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Well, we also say kids playing soccer, which we expect will be of interest to Avi and Violet, and their soccer coach Mom:

Oh, oh - Austria has not qualified for the World Cup since 2002.
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Laurie MarczakYou’ll be pleased to hear that team Flash is currently 2-0 for the spring season!
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2 months ago

Enns is about 25 km further down the Donau, and is famous with us as the place where the Enns River enters the Donau. That makes it the terminus of the Enns Radweg, one that we cycled in 2014 and liked a lot.

We worked hard to find our way into the fairly small central square of Enns, but then did not stop at all.  We continued out of the square and found that the way to the river was not clear. Of course if you pause, someone will offer to help.  This turned out to be Gerwin, who was waiting by a drug store for his wife, minding the kids. Gerwin crossed the street and gave us some help and tips. He was interested in our trip, so he got one of our "business cards". Maybe he will see his photo here. He took a shot of us too, that he promised to send along.

There is always someone who can help.
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The trip to Sankt Pantaleon, our  chosen destinzation for the day, turned out to be quite convoluted, and not as short as it looked on the map. There were a lot of twists and turns, headwind, and unattractive industrial part lands.

The way to Sankt Pantaleon
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The reason we were on this side of the river, looking for Sankt Pantaleon in the first place was that we were avoiding Mauthausen, across the river. One time we did go through Brunau, Hitler's birth village, and found it ok. But Mauthausen? Not in this lifetime. (Between 120,000 and 320,000 people were murdered there.)

If you are into it, you can experience the melancholy of this with Maria Farantouri singing Mauthausen, by Mikis Theodorakis/ (Theodorakis is better known as the man behind the music for Zorba the Greek).

Sankt Pantaleon is a small hamlet, where the only real commercial venture is the guesthouse and cafe where we are staying. I walked in to the cafe, where about a dozen of the local men had gathered for a beer. They were being quite loud. The slightly harried waitress listened to my story about having a reservation to stay, and went off to consult with an older lady. The older lady came to indicate (German only) that she was working on my seemingly novel request, and disappeared into the kitchen.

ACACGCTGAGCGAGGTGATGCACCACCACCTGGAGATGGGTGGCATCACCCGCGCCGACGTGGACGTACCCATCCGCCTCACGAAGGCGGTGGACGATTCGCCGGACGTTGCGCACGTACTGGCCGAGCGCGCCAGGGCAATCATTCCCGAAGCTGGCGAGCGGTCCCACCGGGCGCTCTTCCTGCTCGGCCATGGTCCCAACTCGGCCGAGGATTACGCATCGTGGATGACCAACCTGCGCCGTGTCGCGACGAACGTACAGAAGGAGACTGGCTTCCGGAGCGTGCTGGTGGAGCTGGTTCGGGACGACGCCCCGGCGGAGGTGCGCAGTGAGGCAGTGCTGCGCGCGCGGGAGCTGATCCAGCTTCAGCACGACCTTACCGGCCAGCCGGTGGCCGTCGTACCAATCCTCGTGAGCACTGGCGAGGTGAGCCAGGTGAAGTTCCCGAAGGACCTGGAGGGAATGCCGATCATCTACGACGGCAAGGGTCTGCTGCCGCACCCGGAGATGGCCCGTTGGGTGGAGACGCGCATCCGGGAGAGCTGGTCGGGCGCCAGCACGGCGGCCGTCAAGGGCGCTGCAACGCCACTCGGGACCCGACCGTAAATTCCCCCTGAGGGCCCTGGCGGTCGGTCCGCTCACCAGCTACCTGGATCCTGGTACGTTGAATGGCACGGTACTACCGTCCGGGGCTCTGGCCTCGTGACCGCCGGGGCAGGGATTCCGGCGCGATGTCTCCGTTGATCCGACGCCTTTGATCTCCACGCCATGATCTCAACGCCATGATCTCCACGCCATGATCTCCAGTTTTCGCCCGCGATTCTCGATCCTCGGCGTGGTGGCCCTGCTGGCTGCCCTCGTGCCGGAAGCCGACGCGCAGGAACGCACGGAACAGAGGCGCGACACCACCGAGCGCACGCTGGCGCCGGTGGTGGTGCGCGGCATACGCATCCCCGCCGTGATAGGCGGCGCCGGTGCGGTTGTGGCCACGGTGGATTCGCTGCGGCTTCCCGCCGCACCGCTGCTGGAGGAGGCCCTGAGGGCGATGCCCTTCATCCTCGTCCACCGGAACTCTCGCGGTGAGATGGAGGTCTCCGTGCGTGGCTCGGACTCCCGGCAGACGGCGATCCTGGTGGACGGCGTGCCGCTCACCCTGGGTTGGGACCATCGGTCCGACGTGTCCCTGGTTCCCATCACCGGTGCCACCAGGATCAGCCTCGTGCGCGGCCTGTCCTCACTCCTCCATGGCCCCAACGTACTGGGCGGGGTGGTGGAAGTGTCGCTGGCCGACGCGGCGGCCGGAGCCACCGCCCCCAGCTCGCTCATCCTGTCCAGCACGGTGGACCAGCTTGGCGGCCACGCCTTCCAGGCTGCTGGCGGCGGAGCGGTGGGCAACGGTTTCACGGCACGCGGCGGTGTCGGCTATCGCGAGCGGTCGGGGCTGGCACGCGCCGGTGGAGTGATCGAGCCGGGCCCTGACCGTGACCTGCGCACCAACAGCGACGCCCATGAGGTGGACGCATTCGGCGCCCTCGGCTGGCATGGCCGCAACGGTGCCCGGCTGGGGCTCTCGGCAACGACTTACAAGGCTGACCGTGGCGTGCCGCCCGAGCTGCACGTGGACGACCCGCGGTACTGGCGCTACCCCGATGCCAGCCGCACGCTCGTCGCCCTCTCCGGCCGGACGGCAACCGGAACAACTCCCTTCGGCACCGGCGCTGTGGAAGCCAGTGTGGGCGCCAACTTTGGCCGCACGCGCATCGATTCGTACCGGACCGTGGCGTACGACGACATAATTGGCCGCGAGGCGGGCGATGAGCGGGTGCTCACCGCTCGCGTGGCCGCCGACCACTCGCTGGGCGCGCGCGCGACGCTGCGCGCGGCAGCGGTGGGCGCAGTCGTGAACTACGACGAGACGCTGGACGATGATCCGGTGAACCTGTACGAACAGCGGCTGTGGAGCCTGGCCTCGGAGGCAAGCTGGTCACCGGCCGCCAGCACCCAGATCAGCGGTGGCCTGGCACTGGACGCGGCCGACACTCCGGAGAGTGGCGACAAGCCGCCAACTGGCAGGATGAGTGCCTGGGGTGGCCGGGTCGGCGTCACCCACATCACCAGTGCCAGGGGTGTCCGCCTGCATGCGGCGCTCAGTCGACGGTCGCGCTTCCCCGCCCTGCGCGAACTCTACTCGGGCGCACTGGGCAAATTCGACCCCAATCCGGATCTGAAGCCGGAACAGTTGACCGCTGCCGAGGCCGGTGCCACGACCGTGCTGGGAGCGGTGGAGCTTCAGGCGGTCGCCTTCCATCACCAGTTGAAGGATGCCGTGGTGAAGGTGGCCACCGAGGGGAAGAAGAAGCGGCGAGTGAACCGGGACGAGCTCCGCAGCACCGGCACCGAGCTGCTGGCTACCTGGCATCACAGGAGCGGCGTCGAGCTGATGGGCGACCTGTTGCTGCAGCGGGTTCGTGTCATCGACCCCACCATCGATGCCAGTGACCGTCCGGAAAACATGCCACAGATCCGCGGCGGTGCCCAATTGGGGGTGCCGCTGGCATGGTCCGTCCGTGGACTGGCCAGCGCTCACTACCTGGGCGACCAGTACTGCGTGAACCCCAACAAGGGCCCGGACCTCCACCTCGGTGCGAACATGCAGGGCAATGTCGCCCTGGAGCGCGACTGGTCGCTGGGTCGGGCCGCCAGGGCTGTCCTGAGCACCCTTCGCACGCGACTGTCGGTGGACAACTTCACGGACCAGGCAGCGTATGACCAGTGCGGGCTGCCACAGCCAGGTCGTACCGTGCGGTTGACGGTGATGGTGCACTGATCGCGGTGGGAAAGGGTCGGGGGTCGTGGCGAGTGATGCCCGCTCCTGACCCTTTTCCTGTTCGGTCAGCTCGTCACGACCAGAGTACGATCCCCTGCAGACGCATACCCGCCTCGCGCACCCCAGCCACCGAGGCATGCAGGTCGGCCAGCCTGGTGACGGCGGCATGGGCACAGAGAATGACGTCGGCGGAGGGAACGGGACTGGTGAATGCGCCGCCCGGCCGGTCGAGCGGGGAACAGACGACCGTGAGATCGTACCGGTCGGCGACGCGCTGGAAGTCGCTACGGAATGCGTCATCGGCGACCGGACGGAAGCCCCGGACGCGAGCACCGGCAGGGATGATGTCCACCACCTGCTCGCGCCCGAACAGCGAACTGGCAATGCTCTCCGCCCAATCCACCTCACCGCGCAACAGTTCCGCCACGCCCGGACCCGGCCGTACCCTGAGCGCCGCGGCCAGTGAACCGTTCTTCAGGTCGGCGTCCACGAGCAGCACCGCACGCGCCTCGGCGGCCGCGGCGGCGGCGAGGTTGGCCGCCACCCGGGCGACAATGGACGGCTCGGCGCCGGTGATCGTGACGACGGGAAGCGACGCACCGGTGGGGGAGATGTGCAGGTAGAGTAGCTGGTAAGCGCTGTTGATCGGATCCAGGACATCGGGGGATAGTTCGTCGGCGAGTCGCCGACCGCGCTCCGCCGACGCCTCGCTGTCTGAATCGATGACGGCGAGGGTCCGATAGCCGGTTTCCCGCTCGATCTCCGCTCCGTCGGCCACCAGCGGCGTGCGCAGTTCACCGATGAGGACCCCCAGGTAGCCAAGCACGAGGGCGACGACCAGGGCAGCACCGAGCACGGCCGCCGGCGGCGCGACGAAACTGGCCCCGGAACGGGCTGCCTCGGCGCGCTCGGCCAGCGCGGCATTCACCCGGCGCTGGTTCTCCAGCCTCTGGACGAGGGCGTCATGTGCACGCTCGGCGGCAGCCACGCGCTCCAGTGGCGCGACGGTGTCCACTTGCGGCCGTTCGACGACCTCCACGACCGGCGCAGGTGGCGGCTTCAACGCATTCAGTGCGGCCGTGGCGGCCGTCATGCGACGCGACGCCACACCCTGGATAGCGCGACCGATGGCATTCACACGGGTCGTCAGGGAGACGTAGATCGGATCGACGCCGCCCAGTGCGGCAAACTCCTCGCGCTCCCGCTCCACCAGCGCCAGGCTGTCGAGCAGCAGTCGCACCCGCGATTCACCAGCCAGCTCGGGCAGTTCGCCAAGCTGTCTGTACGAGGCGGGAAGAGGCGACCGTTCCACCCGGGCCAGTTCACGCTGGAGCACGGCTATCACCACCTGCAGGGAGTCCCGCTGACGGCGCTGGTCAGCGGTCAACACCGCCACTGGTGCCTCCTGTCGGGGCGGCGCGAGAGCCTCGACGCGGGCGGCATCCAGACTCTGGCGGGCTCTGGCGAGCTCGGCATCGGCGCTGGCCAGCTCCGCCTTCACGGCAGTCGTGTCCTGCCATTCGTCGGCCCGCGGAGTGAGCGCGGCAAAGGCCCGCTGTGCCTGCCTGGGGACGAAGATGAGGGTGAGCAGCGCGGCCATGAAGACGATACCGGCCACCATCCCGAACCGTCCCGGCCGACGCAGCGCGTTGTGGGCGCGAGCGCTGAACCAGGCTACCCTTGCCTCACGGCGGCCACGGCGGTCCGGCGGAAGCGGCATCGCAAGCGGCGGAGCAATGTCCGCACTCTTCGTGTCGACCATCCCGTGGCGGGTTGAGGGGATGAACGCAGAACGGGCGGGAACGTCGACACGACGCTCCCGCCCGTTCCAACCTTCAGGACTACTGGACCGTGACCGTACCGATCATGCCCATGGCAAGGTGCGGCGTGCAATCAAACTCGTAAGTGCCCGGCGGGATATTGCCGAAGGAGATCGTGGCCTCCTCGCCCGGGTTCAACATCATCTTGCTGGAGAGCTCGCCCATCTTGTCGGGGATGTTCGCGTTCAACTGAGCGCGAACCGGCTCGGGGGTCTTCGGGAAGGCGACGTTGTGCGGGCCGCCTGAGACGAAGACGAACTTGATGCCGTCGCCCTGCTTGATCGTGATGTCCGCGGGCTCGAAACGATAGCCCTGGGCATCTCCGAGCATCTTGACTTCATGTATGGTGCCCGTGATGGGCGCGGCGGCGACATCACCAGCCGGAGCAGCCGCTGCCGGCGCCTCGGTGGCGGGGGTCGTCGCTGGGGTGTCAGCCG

After a while, the waitress came to reassure me that they were working on it. Finally, a man came with the key, and also showed me the bike garage. It's funny how this daily routine can take from two to forty minutes, depending on I know not what. I do know that Dodie and I split being the one to go in and announce our arrival, and I seem to draw more of  the tough cases, leaving Dodie in the street wondering what happened.

Later, I ventured down to join the drinking boys, ordering an apple strudel to bring back to our room. While the waitress and the kitchen puzzled over this new request from left field, I answered UQ's. Even though no English was spoken, I can pretty much identify which UQ is on the table, and cogently answer  "Canada, Vancouver, West Coast", and "Yes, by Bicycle",  "Vienna, Prague, Nurnburg, Bregenz" and " 2 1/2 Months". Still, I was glad when the strudel appeared, and I could retire to upstairs.

The strudel was surprisingly not great. But I am not worried. Once I dispose of all the tortes in Vienna, I can check out their strudel too. I know it will be great.

Today's ride: 71 km (44 miles)
Total: 968 km (601 miles)